The Vienna Philharmonic left nothing behind in its final performance at Zellerbach Hall Sunday. Confronting head-on the scouring depths, seizing frenzies, aching tenderness, and long vaulted arcs of Gustav Mahler’s Symphony No. 6 in A Minor, “Tragic,” the orchestra concluded its first visit to the Bay Area since 1987 with a vital and febrile account of this great work. The concert concluded a three-day Berkeley engagement presented by Cal Performances.
Right from the start, the impact was forceful and brusque. Conductor Semyon Bychkov sent his players striding into the symphony’s opening theme with a stamping, remorseless intensity. The cellos sounded armed for combat. The brasses cried out in warning. A wall of sound, like that of an approaching army, advanced into the hall.
If there was concern that Bychkov might create a series of dramatic or overblown effects at the expense of the whole, the 90 minutes of deep-grained music that followed dispelled it. His reading took the long view, building from that early assault to an excavation of what the composer called, after a final rehearsal of the piece in 1906, “the cruelties I’ve suffered and the pains I’ve felt.” It’s hard to imagine a performance more thoroughly, cathartically “tragic” than this one.
February 25, 2011
The Scherzo had a glowering low center of gravity, eschewing the kind of raucous lilt this movement often gets. The moments of stark discord and even ugliness stood out more sharply and tellingly in relief. The Andante opened into a lustrous and layered solemnity, the strings gleaming darkly, the English horn keening inconsolably to itself.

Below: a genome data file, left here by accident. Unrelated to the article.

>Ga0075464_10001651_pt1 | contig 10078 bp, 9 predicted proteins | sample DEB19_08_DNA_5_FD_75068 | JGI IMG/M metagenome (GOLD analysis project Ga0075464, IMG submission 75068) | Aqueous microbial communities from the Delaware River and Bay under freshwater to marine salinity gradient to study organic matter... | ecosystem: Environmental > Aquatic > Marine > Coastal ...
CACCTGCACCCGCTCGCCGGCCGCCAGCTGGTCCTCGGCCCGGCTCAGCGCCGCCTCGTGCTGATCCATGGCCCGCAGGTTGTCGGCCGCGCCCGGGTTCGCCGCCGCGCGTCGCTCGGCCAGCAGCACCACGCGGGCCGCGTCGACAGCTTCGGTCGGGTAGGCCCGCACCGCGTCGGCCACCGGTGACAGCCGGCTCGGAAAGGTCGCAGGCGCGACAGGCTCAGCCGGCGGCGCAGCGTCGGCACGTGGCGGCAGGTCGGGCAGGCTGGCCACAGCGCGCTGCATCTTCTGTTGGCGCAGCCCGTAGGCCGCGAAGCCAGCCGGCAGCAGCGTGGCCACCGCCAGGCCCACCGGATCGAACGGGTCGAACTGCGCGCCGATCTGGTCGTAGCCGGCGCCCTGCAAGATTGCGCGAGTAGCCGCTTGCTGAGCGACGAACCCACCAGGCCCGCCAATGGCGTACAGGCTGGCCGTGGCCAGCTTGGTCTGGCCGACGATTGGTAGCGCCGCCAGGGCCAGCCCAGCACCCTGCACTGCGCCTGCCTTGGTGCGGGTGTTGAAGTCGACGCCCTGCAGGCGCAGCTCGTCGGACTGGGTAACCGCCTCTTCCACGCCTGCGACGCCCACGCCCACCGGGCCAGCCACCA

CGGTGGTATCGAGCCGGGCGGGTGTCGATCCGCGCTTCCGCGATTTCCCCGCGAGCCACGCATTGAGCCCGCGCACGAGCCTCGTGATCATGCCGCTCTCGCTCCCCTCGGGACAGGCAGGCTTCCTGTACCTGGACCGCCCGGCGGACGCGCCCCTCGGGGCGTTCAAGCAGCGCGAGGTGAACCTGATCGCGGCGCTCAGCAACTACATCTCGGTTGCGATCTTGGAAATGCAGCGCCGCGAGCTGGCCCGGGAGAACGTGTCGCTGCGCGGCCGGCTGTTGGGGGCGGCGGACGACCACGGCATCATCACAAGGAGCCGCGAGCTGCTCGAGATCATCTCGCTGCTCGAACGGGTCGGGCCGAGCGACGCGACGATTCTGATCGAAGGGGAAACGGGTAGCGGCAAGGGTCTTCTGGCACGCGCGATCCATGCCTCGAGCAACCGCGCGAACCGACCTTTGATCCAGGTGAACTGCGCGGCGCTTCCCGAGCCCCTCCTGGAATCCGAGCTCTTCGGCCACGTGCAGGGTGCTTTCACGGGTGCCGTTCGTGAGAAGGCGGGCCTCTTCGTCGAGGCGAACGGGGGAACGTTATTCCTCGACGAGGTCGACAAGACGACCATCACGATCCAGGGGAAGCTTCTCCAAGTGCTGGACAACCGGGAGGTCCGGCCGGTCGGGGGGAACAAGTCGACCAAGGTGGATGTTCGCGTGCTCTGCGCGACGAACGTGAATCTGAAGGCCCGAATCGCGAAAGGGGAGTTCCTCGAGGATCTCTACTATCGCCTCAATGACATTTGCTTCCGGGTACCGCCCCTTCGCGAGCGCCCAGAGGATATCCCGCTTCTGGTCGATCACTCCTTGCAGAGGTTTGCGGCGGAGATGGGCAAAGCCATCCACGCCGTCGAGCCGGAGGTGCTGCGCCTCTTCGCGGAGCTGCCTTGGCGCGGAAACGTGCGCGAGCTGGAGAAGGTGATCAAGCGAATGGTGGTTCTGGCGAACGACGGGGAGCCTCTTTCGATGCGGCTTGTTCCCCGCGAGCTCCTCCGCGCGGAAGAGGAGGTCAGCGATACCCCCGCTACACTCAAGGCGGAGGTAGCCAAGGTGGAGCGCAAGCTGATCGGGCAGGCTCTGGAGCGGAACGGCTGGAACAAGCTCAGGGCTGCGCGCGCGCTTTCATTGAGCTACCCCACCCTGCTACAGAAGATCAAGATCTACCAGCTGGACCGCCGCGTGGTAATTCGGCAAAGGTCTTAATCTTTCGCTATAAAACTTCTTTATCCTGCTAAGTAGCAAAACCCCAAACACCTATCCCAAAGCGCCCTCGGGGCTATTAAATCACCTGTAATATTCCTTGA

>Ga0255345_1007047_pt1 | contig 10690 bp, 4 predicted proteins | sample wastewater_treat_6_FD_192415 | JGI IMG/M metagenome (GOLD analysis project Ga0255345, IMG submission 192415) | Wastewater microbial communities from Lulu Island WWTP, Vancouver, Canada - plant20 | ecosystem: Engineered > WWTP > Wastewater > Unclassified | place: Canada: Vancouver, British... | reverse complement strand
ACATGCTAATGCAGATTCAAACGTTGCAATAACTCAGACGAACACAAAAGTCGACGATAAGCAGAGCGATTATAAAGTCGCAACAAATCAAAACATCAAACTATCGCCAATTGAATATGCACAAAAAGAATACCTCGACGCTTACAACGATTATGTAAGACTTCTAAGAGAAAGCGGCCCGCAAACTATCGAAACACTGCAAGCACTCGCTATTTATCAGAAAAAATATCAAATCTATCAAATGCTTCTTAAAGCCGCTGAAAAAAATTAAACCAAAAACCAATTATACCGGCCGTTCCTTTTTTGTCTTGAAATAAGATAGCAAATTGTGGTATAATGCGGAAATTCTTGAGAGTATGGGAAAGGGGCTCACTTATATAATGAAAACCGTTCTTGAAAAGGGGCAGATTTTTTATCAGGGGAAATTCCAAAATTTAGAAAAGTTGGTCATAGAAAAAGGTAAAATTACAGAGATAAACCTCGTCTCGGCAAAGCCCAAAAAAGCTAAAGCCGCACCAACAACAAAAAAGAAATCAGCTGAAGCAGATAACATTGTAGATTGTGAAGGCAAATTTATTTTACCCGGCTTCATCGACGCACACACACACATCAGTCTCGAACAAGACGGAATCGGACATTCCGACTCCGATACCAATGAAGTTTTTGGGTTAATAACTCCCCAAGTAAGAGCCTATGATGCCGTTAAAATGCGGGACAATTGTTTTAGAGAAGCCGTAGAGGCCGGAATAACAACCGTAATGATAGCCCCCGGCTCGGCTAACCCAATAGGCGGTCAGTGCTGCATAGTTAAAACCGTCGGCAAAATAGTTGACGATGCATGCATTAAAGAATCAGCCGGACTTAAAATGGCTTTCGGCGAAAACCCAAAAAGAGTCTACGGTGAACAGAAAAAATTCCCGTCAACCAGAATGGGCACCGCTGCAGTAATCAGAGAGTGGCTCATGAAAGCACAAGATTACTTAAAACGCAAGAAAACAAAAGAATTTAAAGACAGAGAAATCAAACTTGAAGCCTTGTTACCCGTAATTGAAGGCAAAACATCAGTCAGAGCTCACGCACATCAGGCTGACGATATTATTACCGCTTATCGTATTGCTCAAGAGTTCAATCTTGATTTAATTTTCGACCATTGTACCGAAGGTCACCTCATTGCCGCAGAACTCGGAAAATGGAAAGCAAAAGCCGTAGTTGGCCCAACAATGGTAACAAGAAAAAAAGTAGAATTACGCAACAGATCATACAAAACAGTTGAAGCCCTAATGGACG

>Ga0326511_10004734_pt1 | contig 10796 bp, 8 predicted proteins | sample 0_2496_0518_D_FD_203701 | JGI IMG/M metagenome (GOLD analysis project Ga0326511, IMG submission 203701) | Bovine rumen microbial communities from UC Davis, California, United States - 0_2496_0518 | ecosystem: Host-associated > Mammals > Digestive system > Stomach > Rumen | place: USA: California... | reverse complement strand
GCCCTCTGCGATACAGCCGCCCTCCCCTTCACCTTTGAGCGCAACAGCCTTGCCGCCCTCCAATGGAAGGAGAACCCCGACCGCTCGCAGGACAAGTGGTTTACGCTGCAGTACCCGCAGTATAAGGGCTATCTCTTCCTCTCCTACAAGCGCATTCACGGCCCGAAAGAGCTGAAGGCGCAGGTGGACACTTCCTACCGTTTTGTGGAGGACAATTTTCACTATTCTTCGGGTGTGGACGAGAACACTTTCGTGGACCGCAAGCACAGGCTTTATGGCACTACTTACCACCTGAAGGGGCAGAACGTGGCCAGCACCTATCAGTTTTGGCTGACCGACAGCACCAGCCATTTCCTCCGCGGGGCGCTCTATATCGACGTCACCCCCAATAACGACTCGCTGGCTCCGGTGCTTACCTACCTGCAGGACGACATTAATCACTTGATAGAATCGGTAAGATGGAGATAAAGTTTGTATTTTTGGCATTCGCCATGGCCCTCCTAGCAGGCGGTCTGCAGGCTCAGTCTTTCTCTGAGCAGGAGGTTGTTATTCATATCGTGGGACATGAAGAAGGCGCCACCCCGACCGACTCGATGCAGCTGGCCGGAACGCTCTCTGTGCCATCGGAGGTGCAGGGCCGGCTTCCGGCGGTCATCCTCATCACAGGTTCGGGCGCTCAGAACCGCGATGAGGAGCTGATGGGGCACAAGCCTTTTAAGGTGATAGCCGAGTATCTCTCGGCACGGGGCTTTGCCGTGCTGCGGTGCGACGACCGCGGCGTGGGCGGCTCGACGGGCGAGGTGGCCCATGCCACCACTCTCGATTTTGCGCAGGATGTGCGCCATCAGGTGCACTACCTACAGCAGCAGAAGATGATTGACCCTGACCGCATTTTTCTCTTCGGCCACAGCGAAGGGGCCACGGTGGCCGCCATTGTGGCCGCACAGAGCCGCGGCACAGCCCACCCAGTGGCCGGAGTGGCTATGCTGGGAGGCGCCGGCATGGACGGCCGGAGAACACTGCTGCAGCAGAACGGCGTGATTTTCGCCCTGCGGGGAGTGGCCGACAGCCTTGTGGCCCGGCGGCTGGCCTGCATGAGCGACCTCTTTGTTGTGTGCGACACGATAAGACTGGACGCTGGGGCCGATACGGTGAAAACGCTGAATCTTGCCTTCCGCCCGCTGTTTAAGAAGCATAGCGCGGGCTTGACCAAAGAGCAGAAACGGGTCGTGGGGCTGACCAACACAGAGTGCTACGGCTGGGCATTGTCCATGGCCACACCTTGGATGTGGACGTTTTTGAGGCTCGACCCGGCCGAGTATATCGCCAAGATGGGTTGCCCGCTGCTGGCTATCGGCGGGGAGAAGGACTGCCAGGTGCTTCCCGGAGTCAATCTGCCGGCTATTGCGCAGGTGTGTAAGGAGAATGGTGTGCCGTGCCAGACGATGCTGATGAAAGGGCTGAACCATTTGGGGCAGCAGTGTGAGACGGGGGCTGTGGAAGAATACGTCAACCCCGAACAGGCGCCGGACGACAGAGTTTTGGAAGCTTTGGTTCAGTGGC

It all led inexorably toward the coruscating Finale. Here, with almost alarming candor, Bychkov and his players made us feel what Mahler must have felt during his bleakest hours. The storm clouds massed. Shafts of sunlight pierced through and vanished. The foreboding doom was inescapable. Concertmaster Rainer Küchl offering a wistful, futile plea. The percussion hammer blows and rhythmic death knells landed again and again, ever more decisively. The end came with a kind of animal ferocity, frightening and thrilling to witness.
Greatness in Conflict With Itself
Not all of this was clear or ideally executed as it unfolded. Without much in the way of pliancy, playfulness, or dynamic flexibility, the opening Allegro came off with a single-mindedness verging on the claustrophobic. A trumpet misfired. Some entrances, here and elsewhere, were wooly and imprecise. The woodwinds trilled as if in resignation rather than pert defiance. But then the amazing, three-dimensional solidity of sound this orchestra can generate took over, reclaiming the territory.
A listener familiar with the piece felt similarly challenged throughout the afternoon. Why the sometimes deliberate, even leaden tempos in the Scherzo? So that we would feel it more keenly when the woodwinds let loose in honking mockery or the basses labored, as if against a terrible weight, in their lowest register. And why not a more ravishing lush sound in the expansive Adagio? So that we would attend to depths rather than shining surfaces, to the complexity of experience rather than its passing consolations. Even the movement’s famous cowbells had a clanking authenticity, as if there were real cattle in the distance, wearily climbing a hill.
Bychkov and the Vienna Philharmonic accomplished what only a truly great live performance can. They redrew the map of Mahler’s Sixth, closing off certain well-traveled stretches and pushing out the borders elsewhere, opening new vistas. It was far from flawless, which is entirely fitting for a work that simply can’t be mastered and contained.
One of the world’s great orchestras demonstrated irrefutably that greatness is never something finished or polished or rounded off. It’s always, at some level, in conflict with itself, unsettled, uneasy, raising new questions that have no clear answers.